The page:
Application Program Development

The goal in Circle Optimization Problem is to determine the optimal plan to cut   a 2 dimensional   sheet
to   satisfy a   set   of   customers   demands.    Circle Optimization problems   may involve a  variety  of
objectives,   minimizing   trim loss,    maximizing  profit,   and so on.     In   order   to   solve   the   Circle
Optimization Problem   we   use a   cutting   pattern   optimizer   and   mathematical   programming.   In
general, the circle optimization problem is reduce to   an integer programming application.  Because of
its complexity,   solutions to the 2 dimensional cutting stock problem have often been generated using
genetic algorithms.    This is due, in part, to the fact that the 2 dimensional circle optimization problem
may also be reduced to a bin-packing problem.  The circle optimization problem is to determine how to
cut a number of circles out of a given stock of rectangular sheets. Most variants of the nesting problem
is the problem of packing shapes within some regions without overlap.  The cutting stock problem asks
for a minimization of the area of a rectangular region. In the cutting industry a multitude of   additional
constraints are very often necessary.    The   shapes   or regions   can   have   different quality zones or
even holes. The nesting problem occurs in a number of   industries   and it seems to have many names.
In the clothing industry it is called marker making,   while the metal industry call it simply nesting.     In
a theoretical context the problem is most   often  called   the   two-dimensional   cutting stock problem.
The 2 dimensional circle optimization problem is a classic combinatorial optimization problem  in which
a  number  of circles of various lengths must  be   cut   from   an   inventory   of  2d material.   The   two-
dimensional cutting stock problem may be applied   in   a   number of  industries,   glass,   shoe-leather
cutting,   furniture,   machine-building,  etc.  The   problem   is as   follows   :   a   set   of   circles is to be
placed  on   a given area of a stock   material   with   minimum  of trim-loss.   The cutting pattern has no
overlaps  of  the circles and  meets  all technological requirements. The circle optimization problem has
gained a lot of attention in many industrial sectors. Circle optimization problems are essential in   many
industries. These problems   are  treated in different fields.  The reduction of scrap may not only affects
cost of materials used but may also reduce the costs of handling and labor. A great number of problems
are  essentially  based  on  the  same  logical   structure of the Cutting and Packing problems. The circle
optimization problem  is an example of a large scale   optimization   problems.   This   means   that   this
problem requires a computing effort that increases exponentially   with   the problem size.     Since   the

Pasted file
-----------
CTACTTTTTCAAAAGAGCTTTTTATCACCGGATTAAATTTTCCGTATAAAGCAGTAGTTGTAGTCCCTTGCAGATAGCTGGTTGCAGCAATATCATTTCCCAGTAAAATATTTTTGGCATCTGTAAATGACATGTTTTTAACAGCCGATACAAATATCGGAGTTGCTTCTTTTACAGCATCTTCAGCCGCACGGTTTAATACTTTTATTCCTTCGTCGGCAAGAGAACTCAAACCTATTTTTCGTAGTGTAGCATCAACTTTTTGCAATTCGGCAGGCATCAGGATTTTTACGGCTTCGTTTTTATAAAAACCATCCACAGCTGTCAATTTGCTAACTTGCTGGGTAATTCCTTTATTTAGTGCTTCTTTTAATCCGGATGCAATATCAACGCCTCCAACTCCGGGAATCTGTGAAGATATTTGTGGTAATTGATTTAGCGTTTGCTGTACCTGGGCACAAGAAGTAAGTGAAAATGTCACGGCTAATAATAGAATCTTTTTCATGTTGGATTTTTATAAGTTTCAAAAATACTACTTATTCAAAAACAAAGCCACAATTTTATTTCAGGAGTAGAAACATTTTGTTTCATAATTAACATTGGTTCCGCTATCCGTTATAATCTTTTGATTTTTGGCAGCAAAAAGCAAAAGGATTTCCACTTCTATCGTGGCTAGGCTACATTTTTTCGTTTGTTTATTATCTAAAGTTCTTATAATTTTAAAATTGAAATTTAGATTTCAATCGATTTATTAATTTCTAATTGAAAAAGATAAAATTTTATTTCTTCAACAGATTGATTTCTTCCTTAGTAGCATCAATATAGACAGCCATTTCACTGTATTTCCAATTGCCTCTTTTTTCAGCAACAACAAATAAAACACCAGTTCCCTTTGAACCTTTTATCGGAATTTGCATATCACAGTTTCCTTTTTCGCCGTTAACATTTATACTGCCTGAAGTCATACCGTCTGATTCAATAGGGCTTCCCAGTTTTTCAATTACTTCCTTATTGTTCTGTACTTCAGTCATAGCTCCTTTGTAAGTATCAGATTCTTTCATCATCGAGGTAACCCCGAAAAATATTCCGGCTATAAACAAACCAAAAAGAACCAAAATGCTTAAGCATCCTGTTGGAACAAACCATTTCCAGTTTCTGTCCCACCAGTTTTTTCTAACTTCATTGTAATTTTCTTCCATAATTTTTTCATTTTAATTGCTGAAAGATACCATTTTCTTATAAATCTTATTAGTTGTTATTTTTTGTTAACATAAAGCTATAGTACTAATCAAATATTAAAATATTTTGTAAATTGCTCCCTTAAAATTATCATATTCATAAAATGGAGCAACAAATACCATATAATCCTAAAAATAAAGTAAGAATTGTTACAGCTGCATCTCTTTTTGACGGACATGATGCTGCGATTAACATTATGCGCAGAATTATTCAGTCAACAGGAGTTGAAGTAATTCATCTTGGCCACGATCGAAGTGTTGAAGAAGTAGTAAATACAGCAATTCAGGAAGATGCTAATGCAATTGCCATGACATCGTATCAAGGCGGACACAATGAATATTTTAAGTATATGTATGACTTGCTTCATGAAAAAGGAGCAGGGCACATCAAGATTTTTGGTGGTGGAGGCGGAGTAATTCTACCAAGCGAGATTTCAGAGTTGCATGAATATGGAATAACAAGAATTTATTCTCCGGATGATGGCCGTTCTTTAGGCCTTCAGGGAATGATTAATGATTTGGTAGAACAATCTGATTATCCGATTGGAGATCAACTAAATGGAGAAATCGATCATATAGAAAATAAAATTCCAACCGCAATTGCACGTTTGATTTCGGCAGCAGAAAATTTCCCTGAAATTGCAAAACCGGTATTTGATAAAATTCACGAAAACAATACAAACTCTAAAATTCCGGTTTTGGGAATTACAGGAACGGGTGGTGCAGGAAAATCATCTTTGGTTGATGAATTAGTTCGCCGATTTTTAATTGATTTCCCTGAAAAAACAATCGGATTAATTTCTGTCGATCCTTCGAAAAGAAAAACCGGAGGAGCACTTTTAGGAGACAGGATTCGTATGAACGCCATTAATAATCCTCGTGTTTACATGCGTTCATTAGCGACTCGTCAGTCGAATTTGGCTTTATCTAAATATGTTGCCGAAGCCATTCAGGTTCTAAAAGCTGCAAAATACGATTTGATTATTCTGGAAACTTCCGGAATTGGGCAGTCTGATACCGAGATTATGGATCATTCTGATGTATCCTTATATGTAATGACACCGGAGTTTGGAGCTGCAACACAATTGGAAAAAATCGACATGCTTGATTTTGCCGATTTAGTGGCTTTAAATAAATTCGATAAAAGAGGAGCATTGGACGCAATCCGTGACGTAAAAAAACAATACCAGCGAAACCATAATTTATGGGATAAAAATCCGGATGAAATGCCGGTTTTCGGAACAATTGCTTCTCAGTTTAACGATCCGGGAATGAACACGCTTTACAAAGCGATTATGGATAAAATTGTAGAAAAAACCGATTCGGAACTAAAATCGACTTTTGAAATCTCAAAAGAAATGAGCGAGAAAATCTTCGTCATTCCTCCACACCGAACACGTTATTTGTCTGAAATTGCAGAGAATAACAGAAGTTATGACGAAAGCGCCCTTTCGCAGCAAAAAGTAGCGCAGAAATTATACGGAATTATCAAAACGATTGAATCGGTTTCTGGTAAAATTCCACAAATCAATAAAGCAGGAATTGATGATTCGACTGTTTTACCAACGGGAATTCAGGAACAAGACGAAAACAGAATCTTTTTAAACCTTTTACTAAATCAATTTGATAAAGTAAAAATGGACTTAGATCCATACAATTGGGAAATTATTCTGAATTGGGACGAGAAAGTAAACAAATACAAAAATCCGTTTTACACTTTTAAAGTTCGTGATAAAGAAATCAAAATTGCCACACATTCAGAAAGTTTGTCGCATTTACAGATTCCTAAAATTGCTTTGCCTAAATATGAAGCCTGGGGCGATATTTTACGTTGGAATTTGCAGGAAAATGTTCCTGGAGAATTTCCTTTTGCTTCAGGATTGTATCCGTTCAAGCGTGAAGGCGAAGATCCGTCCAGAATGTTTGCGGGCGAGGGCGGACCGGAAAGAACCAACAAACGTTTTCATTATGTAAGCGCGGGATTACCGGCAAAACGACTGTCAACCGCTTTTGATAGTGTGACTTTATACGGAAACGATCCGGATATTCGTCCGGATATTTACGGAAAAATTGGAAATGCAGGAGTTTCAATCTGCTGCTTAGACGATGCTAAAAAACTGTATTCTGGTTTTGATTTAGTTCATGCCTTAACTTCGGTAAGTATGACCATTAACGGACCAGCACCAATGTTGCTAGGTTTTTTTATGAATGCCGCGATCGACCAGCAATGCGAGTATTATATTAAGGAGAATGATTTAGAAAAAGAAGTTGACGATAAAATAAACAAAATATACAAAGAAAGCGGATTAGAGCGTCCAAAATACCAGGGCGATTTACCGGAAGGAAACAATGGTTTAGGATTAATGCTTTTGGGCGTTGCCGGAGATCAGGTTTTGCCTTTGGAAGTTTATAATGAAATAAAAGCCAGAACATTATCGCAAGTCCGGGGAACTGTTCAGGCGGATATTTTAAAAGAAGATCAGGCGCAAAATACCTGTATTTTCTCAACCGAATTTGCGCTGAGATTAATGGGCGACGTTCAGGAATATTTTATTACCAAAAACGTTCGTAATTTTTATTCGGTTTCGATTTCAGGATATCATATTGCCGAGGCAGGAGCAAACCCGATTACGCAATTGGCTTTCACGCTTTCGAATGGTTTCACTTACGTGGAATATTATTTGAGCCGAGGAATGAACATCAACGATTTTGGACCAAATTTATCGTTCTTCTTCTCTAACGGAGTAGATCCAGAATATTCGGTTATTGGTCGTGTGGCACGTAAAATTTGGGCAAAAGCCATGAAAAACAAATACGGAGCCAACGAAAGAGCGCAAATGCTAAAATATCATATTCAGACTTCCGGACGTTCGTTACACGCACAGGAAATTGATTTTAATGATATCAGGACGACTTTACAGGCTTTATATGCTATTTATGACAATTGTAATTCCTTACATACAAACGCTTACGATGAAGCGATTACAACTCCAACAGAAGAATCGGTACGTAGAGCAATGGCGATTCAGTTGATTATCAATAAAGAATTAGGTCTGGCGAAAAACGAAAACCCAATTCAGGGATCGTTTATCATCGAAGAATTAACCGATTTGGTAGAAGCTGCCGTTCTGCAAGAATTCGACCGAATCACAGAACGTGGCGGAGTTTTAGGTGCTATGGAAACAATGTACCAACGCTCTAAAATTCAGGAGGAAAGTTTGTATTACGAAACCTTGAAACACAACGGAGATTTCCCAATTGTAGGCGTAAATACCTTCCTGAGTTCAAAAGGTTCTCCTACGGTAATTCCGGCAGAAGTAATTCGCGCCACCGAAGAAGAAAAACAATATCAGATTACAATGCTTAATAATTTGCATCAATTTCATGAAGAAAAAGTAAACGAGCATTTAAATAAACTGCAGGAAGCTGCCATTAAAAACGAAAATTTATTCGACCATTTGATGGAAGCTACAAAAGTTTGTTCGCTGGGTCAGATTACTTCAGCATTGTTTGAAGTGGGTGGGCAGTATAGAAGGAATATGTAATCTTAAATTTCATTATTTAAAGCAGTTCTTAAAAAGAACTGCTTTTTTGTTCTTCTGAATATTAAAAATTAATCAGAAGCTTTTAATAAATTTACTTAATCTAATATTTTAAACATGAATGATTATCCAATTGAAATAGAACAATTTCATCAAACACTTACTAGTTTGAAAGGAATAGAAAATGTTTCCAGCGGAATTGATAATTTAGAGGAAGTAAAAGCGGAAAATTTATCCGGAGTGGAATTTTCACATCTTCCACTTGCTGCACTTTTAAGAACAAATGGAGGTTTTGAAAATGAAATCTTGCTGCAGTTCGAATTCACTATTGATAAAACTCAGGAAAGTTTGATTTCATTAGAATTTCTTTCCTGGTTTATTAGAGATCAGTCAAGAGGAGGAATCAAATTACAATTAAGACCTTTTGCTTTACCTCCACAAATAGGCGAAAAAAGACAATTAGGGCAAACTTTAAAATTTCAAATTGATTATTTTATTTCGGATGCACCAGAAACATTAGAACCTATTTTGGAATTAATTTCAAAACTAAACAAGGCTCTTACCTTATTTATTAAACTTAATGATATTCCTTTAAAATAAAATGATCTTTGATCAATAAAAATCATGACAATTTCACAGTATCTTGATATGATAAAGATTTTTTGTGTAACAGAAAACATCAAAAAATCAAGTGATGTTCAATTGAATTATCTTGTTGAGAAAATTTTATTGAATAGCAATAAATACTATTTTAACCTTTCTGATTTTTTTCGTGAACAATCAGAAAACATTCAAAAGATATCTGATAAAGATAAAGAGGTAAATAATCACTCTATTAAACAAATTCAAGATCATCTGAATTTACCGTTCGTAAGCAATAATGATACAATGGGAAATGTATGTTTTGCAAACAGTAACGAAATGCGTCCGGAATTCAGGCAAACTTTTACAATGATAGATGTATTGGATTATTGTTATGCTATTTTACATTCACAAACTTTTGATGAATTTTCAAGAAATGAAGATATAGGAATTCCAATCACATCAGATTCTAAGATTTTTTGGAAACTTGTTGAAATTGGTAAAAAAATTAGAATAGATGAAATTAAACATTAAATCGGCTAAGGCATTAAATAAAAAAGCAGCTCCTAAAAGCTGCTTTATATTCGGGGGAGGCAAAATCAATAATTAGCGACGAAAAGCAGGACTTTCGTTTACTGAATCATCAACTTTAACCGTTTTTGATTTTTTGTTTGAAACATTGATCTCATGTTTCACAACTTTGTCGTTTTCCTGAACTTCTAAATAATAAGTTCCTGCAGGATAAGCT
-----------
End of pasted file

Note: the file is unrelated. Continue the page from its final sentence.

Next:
circle optimization problem is an efficient approximation algorithms,   namely,   algorithms that   do not
produce optimal  but  rather close-to-optimal solution, Cutting  and  packing problems are encountered
in many industries.  The wood-,   glass-   and   paper   industry  are   mainly   concerned with the cutting
of regular figures, whereas in the textile and leather industry irregular, arbitrary items are to be packed.

Circle Optimization Problems  are concerned  with the efficient use of limited resources to meet desired
objectives.  Optimization problems  are characterized  by  the large number of solutions that satisfy the
basic conditions of circle optimization.  A solution  that satisfies  both the conditions of the problem and
the  given objective  is named  an optimum solution.   An example is the manufacturer who must search
the combination of the available resource to maximize his profit. As the optimization problem has some
objective  that  guides  the selection  of  the solution  to  be  used, the Circle Optimization Problem aid in
choosing  a  particular solution  as  the  best solution  to  a  given problem.    The optimization process is
divided  into 2  distinct computional processes:  Process one  is concerned with searching a first feasible
solution,  while  Process two, which starts with this first solution, is concerned with obtaining an optimal
solution.   In Process  one the selection of a new circle to be introduced into the basis depends only on a
criterion that increases the efficiency. The number of operations required in Process two depend on how
close   the  first solution  is  to  the maximum.   The  closer  the  first solution,  the  fewer  the  operations
required. The calculation process repeats the optimization of selecting circles to be eliminated and then
new circles  to  be  introduced into the basis, until an admissible basis to the solution is finded. The total
number  of operations  can be reduced, if we utilize some of our knowledge about the expected solution.
The selection  of  a new basis determines a new circle which is a neighbor to the old circle.   This process
continue  and  after  a number of steps stop at the maximum value or until an indication is given that no
beter solution exists.